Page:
Penelope had given instructions that Mr. Penpeti was to be admitted without question to the Dower House whenever he chanced to call. Now, more than ever, she needed a strong arm upon which to lean; a stimulating personality to revitalise her jaded nerves. For Penelope, after a lifetime of ease and security, suddenly found herself in a jam. Two days before leaving Welworth, like a bolt from the blue, she had received a letter from her broker in the City. Its contents left no room for doubt. Due to a totally unexpected fluctuation of certain shares, a large slice of Penelope’s private income had, so to speak, vanished overnight. Retrenchment was now the order of the day---a cutting down here, a denial there, and so on. All unnecessary luxuries would have to go, including, of course, her little “loans” (as she optimistically liked to call them) to Peta. Penpeti was horror-struck when he learnt the news, for Yacob, as the result of a series of losses on the turf, had suddenly begun to tighten the screw. True, there was still Hansford Boot’s fifty pounds a quarter, but without Penelope’s extra disbursements it was going to be the very devil to keep Yacob sweet and reasonable.

But this financial set-back was as thistledown to the second worry which tormented Penelope. For weeks she had been wrestling with a new and terrifying complication, determined that Penpeti’s life should not be darkened by her secret. But two days after her arrival in Sussex, she broke down and confessed everything.

“But good God!” cried Penpeti, shaken to the core. “It can’t be true! It can’t!”

“Oh, I’ve tried to persuade myself that I’ve been imagining things!” cried Penelope in stricken tones. “But I’m not, Peta. We’ve got to face up to it. I’m going to have a child---your child! It’s terrible, I admit, but it’s true!”

“But good heavens, don’t you see?” blustered Penpeti. “If this leaks out, I’m ruined. Ruined! Imagine Alicia’s reaction to the news. Me, the Prophet-in-Waiting, the father of----”

“Peta darling, we must keep our heads.”

“Confound it---I’m trying to. But you must see it from my point-of-view. As Prophet-in-Waiting I receive certain emoluments that go with the office. What happens to my income if----?”

“Then Alicia mustn’t find out!”

“Don’t be absurd. How the devil can we prevent her? Unless,” he added, suddenly brightening, “unless you’re prepared to go away. Is that it? You’re willing to go abroad, perhaps?”

Penelope shook her head.

“No, Peta. For one thing I couldn’t afford it. For another, my darling, I just couldn’t bear to be away from you at this awful moment. I just couldn’t! Surely you see that?”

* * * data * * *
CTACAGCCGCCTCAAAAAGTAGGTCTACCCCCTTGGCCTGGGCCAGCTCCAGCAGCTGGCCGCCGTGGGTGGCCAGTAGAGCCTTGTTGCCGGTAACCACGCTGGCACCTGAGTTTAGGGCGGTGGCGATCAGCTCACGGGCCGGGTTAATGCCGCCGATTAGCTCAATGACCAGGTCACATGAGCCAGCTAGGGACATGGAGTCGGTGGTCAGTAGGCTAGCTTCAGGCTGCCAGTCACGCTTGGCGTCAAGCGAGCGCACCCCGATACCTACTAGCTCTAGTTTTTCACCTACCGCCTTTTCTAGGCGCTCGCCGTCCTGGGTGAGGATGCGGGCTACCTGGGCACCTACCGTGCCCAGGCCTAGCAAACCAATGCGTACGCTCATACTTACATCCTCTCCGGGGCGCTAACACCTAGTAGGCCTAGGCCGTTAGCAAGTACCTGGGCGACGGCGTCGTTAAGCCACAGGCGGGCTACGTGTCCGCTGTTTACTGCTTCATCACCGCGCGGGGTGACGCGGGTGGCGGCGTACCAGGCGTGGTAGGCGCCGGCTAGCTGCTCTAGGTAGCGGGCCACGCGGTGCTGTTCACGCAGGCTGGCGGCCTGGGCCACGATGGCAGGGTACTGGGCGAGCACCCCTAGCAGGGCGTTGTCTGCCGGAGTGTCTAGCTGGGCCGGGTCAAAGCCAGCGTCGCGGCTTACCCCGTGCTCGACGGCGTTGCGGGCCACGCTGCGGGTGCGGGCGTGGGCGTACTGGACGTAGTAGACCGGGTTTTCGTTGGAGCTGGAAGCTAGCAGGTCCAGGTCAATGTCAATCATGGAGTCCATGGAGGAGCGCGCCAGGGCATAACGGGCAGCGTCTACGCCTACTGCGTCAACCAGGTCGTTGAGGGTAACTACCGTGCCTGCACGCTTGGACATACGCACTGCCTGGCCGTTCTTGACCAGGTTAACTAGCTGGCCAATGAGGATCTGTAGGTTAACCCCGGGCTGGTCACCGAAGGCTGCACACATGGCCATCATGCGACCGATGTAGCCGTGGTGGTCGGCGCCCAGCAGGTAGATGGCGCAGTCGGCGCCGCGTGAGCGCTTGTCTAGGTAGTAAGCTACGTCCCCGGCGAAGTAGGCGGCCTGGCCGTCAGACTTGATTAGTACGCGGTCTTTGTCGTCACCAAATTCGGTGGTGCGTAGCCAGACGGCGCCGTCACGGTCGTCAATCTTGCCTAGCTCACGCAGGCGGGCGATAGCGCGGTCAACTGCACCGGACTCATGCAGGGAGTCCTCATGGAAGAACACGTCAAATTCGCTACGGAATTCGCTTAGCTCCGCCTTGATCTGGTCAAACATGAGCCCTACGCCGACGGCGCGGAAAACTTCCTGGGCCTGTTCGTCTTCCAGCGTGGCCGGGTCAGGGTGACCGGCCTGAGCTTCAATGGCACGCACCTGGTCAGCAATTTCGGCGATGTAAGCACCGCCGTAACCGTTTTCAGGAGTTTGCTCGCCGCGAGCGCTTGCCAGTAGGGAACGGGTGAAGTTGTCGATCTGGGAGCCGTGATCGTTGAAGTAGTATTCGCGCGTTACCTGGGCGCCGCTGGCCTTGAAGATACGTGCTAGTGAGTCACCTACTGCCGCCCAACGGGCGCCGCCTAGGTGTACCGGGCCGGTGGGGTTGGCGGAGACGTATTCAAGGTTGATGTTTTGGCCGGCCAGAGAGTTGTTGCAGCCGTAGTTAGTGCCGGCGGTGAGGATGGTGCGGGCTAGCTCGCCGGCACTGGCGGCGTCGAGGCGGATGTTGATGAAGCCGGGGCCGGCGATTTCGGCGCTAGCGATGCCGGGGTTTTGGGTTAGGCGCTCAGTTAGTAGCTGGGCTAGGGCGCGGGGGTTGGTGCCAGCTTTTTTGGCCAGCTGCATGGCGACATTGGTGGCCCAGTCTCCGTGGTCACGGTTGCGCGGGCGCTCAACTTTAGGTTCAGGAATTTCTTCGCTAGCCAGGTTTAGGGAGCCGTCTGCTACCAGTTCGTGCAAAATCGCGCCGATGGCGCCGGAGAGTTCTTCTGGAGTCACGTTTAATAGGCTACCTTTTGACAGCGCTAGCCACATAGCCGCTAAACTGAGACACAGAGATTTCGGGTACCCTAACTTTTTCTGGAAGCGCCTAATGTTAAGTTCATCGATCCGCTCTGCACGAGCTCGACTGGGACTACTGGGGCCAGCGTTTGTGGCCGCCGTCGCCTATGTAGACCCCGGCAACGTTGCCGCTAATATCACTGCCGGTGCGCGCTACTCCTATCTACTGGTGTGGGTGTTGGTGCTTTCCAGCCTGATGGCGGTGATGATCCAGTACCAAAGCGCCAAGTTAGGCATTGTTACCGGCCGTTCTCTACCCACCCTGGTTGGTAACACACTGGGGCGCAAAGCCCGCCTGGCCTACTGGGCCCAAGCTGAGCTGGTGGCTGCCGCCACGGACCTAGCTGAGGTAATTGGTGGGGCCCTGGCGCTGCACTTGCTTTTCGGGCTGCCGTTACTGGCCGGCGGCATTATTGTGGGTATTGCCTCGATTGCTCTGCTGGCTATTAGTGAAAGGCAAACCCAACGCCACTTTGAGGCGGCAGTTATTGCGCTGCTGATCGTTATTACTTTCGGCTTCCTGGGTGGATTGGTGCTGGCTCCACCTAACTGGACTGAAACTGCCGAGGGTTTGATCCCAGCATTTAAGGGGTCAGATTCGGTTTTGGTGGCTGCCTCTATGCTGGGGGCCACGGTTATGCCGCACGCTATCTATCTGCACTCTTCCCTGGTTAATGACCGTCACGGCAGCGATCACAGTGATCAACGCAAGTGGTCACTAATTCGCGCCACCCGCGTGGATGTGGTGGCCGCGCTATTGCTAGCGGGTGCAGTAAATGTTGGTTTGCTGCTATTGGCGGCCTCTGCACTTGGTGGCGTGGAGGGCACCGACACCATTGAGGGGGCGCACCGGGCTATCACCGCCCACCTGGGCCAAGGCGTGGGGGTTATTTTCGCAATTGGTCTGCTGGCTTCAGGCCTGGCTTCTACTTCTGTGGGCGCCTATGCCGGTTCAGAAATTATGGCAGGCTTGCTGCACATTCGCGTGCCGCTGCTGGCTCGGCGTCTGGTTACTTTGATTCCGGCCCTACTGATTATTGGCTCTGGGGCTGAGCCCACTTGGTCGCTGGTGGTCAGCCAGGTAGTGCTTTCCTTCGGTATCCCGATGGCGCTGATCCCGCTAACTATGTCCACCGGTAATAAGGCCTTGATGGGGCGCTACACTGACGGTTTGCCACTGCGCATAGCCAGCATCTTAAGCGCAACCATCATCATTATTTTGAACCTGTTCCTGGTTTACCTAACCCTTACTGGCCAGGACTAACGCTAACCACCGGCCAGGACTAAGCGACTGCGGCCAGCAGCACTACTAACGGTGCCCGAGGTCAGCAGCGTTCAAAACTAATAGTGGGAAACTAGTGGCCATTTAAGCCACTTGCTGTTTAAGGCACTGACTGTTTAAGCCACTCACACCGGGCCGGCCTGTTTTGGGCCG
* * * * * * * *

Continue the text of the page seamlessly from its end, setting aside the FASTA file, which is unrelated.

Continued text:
“Then how can we hoodwink Alicia, Eustace and all the rest of them? In a few more weeks your condition will be obvious to everybody. I tell you, Penelope, this will ruin me. I shall be done for in the Movement. Defrocked! Disgraced!” Penpeti threw his arms wide in a gesture of despair and began to pace rapidly up and down the room. “That this should happen now---now, when there’s a strong possibility of my promotion. Only the other day, Alicia was hinting to me . . . there’s a growing faction inside the Order who would like to see Eustace out of office. Too unenterprising. Too dogmatic. Too reactionary. I haven’t spoken about this before, but Alicia’s convinced that if the matter were put to a general vote . . .” He clasped his hands dramatically to his head. “And now it’s hopeless, hopeless! This has finished me. I can be written off!”

He dropped into an armchair and lay back exhausted, scowling at the overcast sky beyond the window. All his plans thwarted. All his hopes dashed to the ground. Suddenly he was aware of Penelope’s cool hand brushing over his cheek.


“Well?” He snatched aside her hand with a surly gesture and glared up at her with an expression of impatience.

“I want to show you something.”

She went to a small antique bureau, unlocked the lid, picked up her letter-case, unlocked it in turn and took out a bundle of letters tied with ribbon.

“These,” she murmured, handing the bundle to Penpeti. “Read them. I think they may interest you.”

Penpeti briskly untied the ribbon, flattened out the first letter and began to read. He did so without comment. Then he took up a second epistle, then a third, and gradually his scowl evaporated. He leaned forward in his chair, stroking his beard, absorbed, devouring page after page of the closely-written sheets with unbridled attention.

Then: “Eustace!” he cried. “Good heavens, it’s impossible!” He began to laugh softly, derisively. “Of all the damned hypocrites. I can’t believe it. How long has this been going on?”

“Oh months,” said Penelope. “Until I put a stop to it a few weeks ago . . . after he’d made me a proposal of marriage.”

“A proposal?” shot out Penpeti. “Eustace?” He laughed again; then suddenly recalling the conversation which had led up to the revelation of these letters, he went on tartly: “This is all very amusing, I admit, but why show them to me now?”

“But, Peta, don’t you see?”

He stared at her blankly.

“I haven’t the----”

Penelope broke in tenderly.

“Do you think I want to spoil your career, my darling? Your chances of becoming High Prophet? Peta dear, don’t be so obtuse. Surely you think a little more highly of your adoring Penelope than that? Don’t you realise? I was wondering if Eustace, perhaps, wasn’t the one person who could get us out of this dilemma.”

“Eustace? But how?”

“Well,” murmured Penelope, with a mystical expression. “Suppose I went to Alicia and . . . and told her that Eustace was the father of the child I’m about to bear?”

Dumbfounded, Penpeti sprang to his feet. He stared at Penelope as if he suspected her of having lost her reason. Then slowly a smile spread over his swarthy features.

“Eustace,” he said softly. “Eustace, who has written you all these intimate little notes. Eustace, who has made you a proposal of marriage---a proposal in writing! My dear, but this is sheer inspiration. You’re wonderful. And for my sake, you’re prepared to suffer the inevitable scandal that will follow this dénouement?”

“For your sake, Peta,” said Penelope with perfect simplicity, “you know I’m ready to do anything.”

“But Eustace may deny the charge of paternity.”

“What of it? It will be his word against mine. And when Alicia reads those letters . . . I’ve an idea that the office of High Prophet----”

Penpeti’s dark eyes glittered.

“Mine!” he muttered. “This will set the seal on it. Good heavens! Penelope, you’re incomparable! Superb!”